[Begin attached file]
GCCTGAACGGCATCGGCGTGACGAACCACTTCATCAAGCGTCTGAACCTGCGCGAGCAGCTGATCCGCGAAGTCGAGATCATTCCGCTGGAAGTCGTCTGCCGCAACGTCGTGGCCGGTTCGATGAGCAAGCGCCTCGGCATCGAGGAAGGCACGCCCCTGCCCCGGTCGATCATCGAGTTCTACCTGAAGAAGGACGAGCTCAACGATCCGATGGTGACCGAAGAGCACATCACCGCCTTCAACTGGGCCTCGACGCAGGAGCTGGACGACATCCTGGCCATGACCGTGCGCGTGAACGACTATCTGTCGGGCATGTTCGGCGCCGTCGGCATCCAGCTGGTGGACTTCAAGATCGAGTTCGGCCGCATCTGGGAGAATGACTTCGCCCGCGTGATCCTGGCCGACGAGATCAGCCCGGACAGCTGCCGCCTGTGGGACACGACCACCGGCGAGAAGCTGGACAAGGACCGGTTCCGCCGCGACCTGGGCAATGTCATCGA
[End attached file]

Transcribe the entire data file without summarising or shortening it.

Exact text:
GCCTGAACGGCATCGGCGTGACGAACCACTTCATCAAGCGTCTGAACCTGCGCGAGCAGCTGATCCGCGAAGTCGAGATCATTCCGCTGGAAGTCGTCTGCCGCAACGTCGTGGCCGGTTCGATGAGCAAGCGCCTCGGCATCGAGGAAGGCACGCCCCTGCCCCGGTCGATCATCGAGTTCTACCTGAAGAAGGACGAGCTCAACGATCCGATGGTGACCGAAGAGCACATCACCGCCTTCAACTGGGCCTCGACGCAGGAGCTGGACGACATCCTGGCCATGACCGTGCGCGTGAACGACTATCTGTCGGGCATGTTCGGCGCCGTCGGCATCCAGCTGGTGGACTTCAAGATCGAGTTCGGCCGCATCTGGGAGAATGACTTCGCCCGCGTGATCCTGGCCGACGAGATCAGCCCGGACAGCTGCCGCCTGTGGGACACGACCACCGGCGAGAAGCTGGACAAGGACCGGTTCCGCCGCGACCTGGGCAATGTCATCGA